Uzbekistan, Central Asia's Poisoned Chalice
A couple of Uzbeks making their way down a rain-drenched street in Khiva, a desert town of 50,000 people.
Simon Speakman Cordall
Last December, Uzbek President Islam Karimov officially designated 2013 as his country's Year of Prosperity and Well-Being at a ceremony meant to celebrate the 20th anniversary of the national constitution in the Uzbek capital, Tashkent.
The declaration was to have been the watershed moment when Uzbekistan opened its doors to foreign investment and welcomed international commerce to the resource-rich shores of the Central Asian state. Indeed, Uzinfoinvest, a state-owned enterprise aimed at fostering foreign investment, has made much play of Karimov's remarks, and his message has been echoed on the websites of Uzbek embassies the world over.
But some foreign investors are not buying into the rhetoric. And perhaps for good reason.
The Central Asian country is reaching out to foreign investors, but few are interested in taking the plunge.
In January, just a month after Karimov's speech, the Uzbek subsidiary of Russian mobile phone giant MTS filed for bankruptcy in the face of what it described as a government-sanctioned asset-grab.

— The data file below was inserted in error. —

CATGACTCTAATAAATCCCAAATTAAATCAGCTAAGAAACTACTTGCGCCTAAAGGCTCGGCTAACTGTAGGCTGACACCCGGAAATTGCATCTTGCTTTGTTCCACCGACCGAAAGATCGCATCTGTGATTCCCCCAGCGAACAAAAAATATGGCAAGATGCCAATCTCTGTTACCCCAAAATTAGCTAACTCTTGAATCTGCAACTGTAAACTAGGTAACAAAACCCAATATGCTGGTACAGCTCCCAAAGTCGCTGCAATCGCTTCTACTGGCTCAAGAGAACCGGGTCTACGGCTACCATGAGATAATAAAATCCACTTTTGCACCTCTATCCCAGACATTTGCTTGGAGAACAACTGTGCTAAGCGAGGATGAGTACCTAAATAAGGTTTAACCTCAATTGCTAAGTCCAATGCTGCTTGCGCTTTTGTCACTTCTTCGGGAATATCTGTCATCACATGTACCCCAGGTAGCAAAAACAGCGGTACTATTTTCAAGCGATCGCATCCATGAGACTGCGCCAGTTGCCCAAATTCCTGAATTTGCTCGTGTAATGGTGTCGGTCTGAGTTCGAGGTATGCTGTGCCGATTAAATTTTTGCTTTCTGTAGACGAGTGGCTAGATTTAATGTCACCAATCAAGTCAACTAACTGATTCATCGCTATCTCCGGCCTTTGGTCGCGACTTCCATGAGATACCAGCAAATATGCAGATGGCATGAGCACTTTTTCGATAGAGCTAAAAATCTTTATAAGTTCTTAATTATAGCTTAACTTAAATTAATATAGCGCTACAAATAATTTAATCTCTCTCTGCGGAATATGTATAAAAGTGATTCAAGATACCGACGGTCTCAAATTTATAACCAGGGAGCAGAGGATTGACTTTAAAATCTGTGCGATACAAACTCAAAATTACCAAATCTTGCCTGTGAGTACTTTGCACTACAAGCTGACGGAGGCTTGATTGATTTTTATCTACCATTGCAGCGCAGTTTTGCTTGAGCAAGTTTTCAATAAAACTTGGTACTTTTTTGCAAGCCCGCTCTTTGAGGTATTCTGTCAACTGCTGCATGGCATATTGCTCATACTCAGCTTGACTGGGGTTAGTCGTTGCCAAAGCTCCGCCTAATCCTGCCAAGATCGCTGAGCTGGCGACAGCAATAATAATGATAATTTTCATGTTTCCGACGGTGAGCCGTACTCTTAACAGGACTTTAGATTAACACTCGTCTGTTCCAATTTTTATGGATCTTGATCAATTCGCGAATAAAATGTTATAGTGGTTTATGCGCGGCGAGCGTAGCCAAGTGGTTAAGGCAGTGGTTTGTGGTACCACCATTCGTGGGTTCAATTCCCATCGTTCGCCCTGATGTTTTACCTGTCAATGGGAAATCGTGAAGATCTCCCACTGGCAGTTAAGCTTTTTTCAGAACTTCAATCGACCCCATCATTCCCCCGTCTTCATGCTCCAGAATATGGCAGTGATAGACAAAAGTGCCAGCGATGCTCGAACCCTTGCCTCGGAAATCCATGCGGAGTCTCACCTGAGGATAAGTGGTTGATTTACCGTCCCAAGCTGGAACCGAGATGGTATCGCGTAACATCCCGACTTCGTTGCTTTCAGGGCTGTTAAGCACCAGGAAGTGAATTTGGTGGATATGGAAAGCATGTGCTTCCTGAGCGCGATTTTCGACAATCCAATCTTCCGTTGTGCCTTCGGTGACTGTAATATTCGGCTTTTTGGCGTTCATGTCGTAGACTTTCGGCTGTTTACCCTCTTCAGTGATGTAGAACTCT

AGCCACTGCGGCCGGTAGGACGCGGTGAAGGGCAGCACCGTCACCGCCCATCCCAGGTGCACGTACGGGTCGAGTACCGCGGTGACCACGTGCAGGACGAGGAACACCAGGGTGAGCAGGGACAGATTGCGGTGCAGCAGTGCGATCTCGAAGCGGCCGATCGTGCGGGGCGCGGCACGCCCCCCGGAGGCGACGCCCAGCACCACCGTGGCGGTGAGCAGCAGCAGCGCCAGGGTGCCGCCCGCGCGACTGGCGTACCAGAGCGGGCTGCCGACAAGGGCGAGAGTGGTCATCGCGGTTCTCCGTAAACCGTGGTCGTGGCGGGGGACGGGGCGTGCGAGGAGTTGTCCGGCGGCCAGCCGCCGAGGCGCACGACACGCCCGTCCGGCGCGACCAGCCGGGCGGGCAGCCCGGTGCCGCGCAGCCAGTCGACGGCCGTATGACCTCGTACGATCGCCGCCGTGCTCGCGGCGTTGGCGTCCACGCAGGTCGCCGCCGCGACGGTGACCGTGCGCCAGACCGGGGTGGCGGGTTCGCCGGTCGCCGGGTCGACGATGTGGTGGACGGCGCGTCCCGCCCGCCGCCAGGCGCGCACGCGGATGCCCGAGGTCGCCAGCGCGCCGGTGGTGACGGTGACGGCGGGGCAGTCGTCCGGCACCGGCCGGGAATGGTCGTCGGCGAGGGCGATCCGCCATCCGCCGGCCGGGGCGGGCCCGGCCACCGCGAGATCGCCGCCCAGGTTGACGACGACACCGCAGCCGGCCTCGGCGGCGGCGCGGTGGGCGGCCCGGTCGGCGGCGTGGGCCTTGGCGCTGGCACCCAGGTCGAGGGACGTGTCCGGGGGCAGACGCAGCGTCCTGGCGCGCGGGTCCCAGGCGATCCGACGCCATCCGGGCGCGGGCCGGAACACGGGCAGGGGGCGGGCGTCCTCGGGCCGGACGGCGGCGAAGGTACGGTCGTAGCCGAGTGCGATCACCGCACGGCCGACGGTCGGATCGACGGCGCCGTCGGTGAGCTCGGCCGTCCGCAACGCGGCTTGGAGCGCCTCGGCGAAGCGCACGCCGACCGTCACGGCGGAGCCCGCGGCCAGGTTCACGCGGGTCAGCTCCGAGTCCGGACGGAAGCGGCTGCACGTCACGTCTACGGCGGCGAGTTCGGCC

"MTS Uzbekistan was the target of blatant harassment by Uzbek authorities with the thinly veiled purpose of destroying the business and expropriating its assets," said Irina Agarkova, a Moscow-based spokeswoman for MTS.
MTS, which is fighting back by suing the Uzbek government at the World Bank's International Center for Settling Investment Disputes, entered Uzbekistan in 2004 by acquiring a 74 percent stake in local operator Uzdunrobita for $121 million.
"MTS entered Uzbekistan with great optimism," Agarkova said by phone a few days ago.
Then in 2007, according to the terms of their agreement, MTS acquired the remaining 26 percent stake in Uzdunrobita for $250 million. Meanwhile, MTS also invested a further $1.1 billion into developing its nascent Uzbek operations, allowing it to deliver 2G, 3G and 4G services to more than 9.5 million subscribers — nearly 38 percent of the population of 28 million — by mid-2012.